I love her, but she quietly goads me about being gay.
I live with her because of the PTSD thing, and I was on the phone with my best friend last night, and we were joking about how gay I was.
“No, Pride is in June. What’s wrong with you? I’m gayer than you are.”
“I know that the Pride Center holds our Pride not in June but in August. That makes me super gay!”
This comes from my mom.
She’s teasing me, but it hurts.
“That was mom. She’s saying Im’ not gay.”
I wish my best friend had said, “I’m sorry hunny.” She knows my mom, and loves her probably about as much as I love her, in her own way. We’re her second family and she goes on vacations with us.
And mom? I wish I could tell her (again) that that’s hurtful.
When I was coming out I, it was hard. At one point my family in Redding was making fun of me – the guys, one guy in particular who didn’t know how to accept my obviously dykey layered haircut – and I went for a run to clear my head.
But it was Redding and at night, which means that thieves and rapists were apparently out looking for girls to rob and rape, not to mention kill.
Plus, I was queer. Queer bait.
Which means that the fam had a minor meltdown after I snuck out the front door. I just didn’t want to cry in front of them.
After I thought I had cleared my head and come up with some choice comebacks to my cousin who had been making fun of me, I came in, melted down, and was surrounded by my two girl cousins who gave me lots of love.
My younger cousin showed me her wedding pics. Or tried to. The computer wouldn’t turn on.
My older one said, “I wish I were gay. Guys are buttholes! My husband Mike was so mean to me. So mean!”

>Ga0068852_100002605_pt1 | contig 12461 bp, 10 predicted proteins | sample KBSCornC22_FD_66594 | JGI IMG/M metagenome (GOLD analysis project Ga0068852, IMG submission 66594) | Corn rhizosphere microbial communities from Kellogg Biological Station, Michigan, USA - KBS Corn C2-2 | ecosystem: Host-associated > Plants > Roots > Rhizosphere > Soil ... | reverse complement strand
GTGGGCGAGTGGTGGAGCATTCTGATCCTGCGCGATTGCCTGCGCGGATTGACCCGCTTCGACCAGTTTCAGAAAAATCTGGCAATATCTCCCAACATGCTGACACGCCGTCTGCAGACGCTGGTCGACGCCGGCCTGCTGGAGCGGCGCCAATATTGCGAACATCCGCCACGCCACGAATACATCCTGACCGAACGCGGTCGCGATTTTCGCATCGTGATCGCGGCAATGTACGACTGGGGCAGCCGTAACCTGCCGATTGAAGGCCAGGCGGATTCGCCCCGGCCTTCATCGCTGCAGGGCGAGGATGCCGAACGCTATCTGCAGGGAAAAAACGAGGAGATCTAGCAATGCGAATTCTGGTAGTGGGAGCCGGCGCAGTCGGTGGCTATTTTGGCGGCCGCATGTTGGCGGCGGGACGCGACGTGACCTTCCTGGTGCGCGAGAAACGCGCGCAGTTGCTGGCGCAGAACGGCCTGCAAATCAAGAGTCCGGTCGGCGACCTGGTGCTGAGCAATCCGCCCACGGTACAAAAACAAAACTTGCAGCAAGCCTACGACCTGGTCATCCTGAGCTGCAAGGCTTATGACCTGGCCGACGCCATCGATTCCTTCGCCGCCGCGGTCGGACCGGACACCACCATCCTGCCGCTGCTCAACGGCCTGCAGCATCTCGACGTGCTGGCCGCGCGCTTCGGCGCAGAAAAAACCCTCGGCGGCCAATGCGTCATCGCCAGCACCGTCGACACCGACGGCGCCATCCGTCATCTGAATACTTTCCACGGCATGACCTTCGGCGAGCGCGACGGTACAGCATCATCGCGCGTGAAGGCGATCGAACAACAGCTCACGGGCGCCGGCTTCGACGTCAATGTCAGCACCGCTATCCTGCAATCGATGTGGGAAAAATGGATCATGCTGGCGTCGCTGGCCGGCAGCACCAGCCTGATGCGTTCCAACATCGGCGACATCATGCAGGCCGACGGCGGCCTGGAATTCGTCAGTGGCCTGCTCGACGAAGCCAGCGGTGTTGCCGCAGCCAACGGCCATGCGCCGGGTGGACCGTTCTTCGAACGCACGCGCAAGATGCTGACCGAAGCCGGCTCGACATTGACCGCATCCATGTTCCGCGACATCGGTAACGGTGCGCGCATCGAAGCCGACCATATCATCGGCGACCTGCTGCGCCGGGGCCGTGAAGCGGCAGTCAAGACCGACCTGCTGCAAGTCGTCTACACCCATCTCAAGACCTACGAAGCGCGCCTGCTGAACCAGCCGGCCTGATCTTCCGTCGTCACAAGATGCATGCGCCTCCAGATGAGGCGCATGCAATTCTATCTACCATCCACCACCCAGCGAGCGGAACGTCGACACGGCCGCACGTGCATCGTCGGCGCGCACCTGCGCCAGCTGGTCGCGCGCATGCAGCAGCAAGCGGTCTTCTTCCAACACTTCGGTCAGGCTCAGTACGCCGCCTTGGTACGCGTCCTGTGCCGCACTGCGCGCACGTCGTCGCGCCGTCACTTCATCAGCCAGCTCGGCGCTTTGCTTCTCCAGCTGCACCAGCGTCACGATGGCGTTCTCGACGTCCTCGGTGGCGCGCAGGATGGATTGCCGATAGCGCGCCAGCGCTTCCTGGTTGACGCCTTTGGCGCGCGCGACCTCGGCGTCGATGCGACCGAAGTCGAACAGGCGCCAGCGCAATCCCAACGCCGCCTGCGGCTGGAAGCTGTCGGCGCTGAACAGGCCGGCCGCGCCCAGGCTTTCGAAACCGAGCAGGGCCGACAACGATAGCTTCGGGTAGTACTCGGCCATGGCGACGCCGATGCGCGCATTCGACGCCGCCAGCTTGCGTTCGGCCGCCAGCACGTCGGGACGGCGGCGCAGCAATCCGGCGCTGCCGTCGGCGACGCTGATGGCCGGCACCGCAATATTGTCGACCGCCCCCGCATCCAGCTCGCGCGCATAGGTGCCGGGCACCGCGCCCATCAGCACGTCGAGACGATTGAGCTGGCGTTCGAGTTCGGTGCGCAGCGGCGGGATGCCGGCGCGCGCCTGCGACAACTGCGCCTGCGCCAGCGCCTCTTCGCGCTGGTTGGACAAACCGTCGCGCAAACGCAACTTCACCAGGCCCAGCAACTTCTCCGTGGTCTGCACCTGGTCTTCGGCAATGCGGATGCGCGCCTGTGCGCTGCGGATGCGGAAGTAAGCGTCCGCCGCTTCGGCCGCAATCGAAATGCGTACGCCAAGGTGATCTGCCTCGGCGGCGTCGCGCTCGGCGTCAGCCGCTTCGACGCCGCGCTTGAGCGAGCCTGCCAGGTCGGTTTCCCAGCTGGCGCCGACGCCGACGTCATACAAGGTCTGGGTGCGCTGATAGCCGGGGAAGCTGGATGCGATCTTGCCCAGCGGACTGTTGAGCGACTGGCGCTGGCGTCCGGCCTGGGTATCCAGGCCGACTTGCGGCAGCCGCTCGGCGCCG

I remembered all of the torture I had gone through from girls in high school but didn’t say anything to counter it. Because, you know, she was right in her own way. Mike had been an asshole. From what I gathered from my fam in Stockton, he had called her stupid (this for a self-made entrepreneur who owned two stores. Stupid indeed!), and spent most of his free time in the the garage playing with his toys.
Yes, I’m being sarcastic here. He deserves it.
Anyway, I after I blurted out I’m gay, which had a metallic twang to it even then, I said that mom didn’t accept it.
She had cried and cried. And thought it was a choice. She couldn’t see that I was happy (and still am, to a degree. There’s nothing like living as, or close to, your authentic self).
Rachel, my older cousin’s, response was, shrugging her shoulders in an exaggerated way, “Who cares?” Big smile.
I laughed and smiled through my tears. It was true. I was happy and most people loved and accepted me.
But it’s like, now, rejection. Family rejection when she “teases” me that I’m not gay.
I guess the answer to this is to go into my happy place, which *is* filled with rainbows, unicorns, and a k.d. lang soundtrack.
That’s what I did whenever somebody said stuff to me in the first years coming out – counter with all of myself. Quote Allen Ginsberg (“You want me to be a saint. There must be some other way of settling this argument.”) Force the gay out in the front and make them take it.
I need to treat my mom the same way I treated the guy who said, “We don’t let *fat* people into the country,” and my response was, “Oh, but you let in gays (he was gay) and minorities?”
Maybe you had to be there.
Anyway, stand up to mom. In your own, comic funny way.
It’s hard because I have filial piety. My parents raised me Chinese. It’s not okay to talk back to your older relatives, particularly your mother. It feels weird to even think about sending a comeback at her.
But then again, I did come out.
That put her through enough, but she can take it.
And at some point, I need to call my mom on the disrespect that she’s showing me. In a similarly comical but deep way.
That will at least remind you of the goodness of who you are.
afternote: I’ve spent so much time lately blabbing about trans* this and trans* that, she’s more comfortable talking about trans* stuff generally than about me being gay, or genderqueer